Qatar: Very restrictive accreditation for reporters covering Fifa World Cup

The new press accreditation that Qatar is providing for the 2022 FIFA World Cup continues to impose many restrictions on the media and to place vaguely-worded bureaucratic obstacles in their path. The emirate clearly wants to discourage journalists from working outside the football stadiums, says Reporters Without Borders (RSF).

“The Qatari authorities are misusing the accreditation system for journalists in order to ban them from covering certain subjects,” RSF secretary-general Christophe Deloire said. “By requiring that the media, when they apply for accreditation, agree to abide by a number of conditions, some of which are vague, ambiguous, and open to arbitrary interpretation, Qatar is clearly seeking to discourage, if not prevent, the foreign media from talking about anything other than football.”

Officially, Qatar has relaxed its restrictions for foreign journalists. Previous filming permits, which RSF has seen, contained a ban on reporting that harmed “Qatari public discipline, behaviour or Islamic customs.” The Emirate has eliminated this condition. Similarly, the new accreditations no longer specify the regions, neighbourhoods or streets where journalists can film.

Nonetheless, a warning on the official media accreditation website sets the tone. Journalists will not be allowed to film or photograph in “residential properties, private businesses and industrial zones” – the latter clearly alluding to sensitive areas where journalists have covered violations of migrant worker rights in the past. The permit also bans filming in "restricted areas where filming requires prior permission” and at "any site with signage or security advising of no photography/videography.”

Qatar Media Portal

Media outlets are told that submitting an online request for accreditation entails accepting a series of restrictions:

“By submitting this form, you/your organisation agree to the following terms:
- Only capture film/photography at permitted locations
- Not to capture film/photography at the excluded locations listed above
- Respect the privacy of individuals; to not intrude on their personal lives or film them or their properties without their express prior approval
- To comply with Qatari laws”

When contacted by RSF, the Qatari body overseeing the 2022 World Cup, the Supreme Committee for Delivery and Legacy (SC), insisted that the authorities were not planning to impose any restrictions on the freedom of expression and reporting freedom of media representatives.

“In line with common practice all over the world, filming on private property is allowed, but requires consent from the owner or responsible entity for the property," the SC said.

Although the restrictions and conditions placed on reporters may seem humdrum, their loose wording and lack of precision allow the authorities to interpret them as they see fit and even modify their application. The ban on filming and photographing in “residential properties, private businesses and industrial zones” is a blanket one that makes no reference to the owners. In practice, this would mean that TV crews that go to Qatar for the World Cup could, for example, be forbidden to interview people in their homes.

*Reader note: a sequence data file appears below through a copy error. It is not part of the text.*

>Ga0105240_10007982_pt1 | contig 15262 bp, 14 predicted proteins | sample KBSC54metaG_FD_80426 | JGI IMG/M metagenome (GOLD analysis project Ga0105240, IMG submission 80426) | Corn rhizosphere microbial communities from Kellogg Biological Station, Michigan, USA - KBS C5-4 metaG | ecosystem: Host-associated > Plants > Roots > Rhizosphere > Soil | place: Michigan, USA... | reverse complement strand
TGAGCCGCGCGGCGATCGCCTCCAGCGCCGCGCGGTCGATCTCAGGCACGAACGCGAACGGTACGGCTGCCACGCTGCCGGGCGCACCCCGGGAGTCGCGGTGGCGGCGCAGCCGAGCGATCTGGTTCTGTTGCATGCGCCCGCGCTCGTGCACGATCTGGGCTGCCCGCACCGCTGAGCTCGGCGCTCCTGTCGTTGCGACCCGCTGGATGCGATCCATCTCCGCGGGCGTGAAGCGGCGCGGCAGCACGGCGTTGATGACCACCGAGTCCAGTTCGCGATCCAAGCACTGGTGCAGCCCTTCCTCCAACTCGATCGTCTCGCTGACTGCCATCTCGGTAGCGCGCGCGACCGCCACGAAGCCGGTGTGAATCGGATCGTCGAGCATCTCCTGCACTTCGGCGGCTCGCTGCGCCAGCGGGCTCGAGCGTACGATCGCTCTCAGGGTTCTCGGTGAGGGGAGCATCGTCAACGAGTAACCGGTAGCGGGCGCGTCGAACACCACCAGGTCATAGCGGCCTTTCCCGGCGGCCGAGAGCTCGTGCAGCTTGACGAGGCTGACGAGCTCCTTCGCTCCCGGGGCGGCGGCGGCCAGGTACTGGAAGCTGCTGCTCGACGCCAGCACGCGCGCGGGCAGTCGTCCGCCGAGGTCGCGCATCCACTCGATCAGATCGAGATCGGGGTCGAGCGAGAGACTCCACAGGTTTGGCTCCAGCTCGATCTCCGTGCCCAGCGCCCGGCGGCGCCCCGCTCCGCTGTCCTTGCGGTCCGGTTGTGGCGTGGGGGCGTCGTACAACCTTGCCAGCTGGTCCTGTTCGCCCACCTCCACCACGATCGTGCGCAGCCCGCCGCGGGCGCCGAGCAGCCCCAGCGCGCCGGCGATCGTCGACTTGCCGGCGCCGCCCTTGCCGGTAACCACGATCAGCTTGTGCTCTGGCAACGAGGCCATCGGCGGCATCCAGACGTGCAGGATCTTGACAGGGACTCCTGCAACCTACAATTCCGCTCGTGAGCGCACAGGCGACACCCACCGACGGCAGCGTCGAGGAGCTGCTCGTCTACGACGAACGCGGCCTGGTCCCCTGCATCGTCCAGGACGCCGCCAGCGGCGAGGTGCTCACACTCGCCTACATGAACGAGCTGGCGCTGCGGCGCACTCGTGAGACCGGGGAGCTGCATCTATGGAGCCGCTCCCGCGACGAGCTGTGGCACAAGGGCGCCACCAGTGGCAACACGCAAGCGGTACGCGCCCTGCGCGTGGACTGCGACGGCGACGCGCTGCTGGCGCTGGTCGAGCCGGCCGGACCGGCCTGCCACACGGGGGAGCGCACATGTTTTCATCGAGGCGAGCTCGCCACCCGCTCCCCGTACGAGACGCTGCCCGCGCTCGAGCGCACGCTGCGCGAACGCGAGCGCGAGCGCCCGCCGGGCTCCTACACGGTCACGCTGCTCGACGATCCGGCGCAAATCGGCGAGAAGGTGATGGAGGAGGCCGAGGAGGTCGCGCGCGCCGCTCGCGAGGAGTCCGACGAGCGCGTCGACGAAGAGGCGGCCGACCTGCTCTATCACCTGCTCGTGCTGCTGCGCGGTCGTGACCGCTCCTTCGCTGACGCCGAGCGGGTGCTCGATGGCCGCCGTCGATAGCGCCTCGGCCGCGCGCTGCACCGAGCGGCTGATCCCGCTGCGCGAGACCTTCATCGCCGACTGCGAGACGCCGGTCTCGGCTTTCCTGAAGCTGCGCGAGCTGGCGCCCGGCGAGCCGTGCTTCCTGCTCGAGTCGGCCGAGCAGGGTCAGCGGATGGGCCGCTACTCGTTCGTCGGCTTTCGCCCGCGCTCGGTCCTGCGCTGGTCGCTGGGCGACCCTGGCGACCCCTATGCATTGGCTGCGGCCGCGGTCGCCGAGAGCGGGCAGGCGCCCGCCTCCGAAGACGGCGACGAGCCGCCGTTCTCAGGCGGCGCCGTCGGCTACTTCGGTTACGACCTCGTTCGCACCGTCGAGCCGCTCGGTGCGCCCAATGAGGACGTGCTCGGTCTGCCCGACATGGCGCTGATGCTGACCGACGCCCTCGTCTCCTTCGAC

To obtain permission to film, “you have to be able to navigate a complex bureaucratic maze that often leads to dead ends,” a Qatar-based foreign journalist said, speaking on condition of anonymity. The Qatari authorities thereby discourage journalists from venturing into places that could be a source of embarrassment, especially industrial areas where Qatar's migrant workers live.

“The last thing the Qatari government wants is to see thousands of journalists wandering around workers' living quarters with their cameras,” the same journalist said. “At the same time, they know they can't stop journalists from going there without attracting more attention. That's why they try to give the impression that nothing is forbidden, while keeping these restrictions.”

The procedure for obtaining permission to film in private properties, and even in non-sensitive places such as museums, conference rooms and other privately-owned locations, is usually lengthy in Qatar. Even identifying the authorities empowered to issue such permits is difficult. Allowing journalists to film where they want, while excluding privately-owned locations and industrial areas, is an ingenious way to restrict their work.

Journalists arrested for trespassing on private property

This was how BBC TV reporter Mark Lobel and his crew came to be detained for two days in May 2015, when the Qatari government invited them and other foreign journalists to see new accommodation for migrant workers. This kind of reporting is not uncommon but is done under close government supervision. After the escorted visit to the site, the BBC team returned on their own to do additional reporting but the authorities arrested them for “trespassing on private property” and confiscated their equipment.

“Trespassing on private property” was also the grounds used to detain Halvor Ekeland, a sports reporter for Norwegian public broadcaster NRK, and NRK photographer Lokman Ghorbani when they tried to cover migrant worker conditions in 2021. They were held for more than 30 hours and forced to delete their footage.

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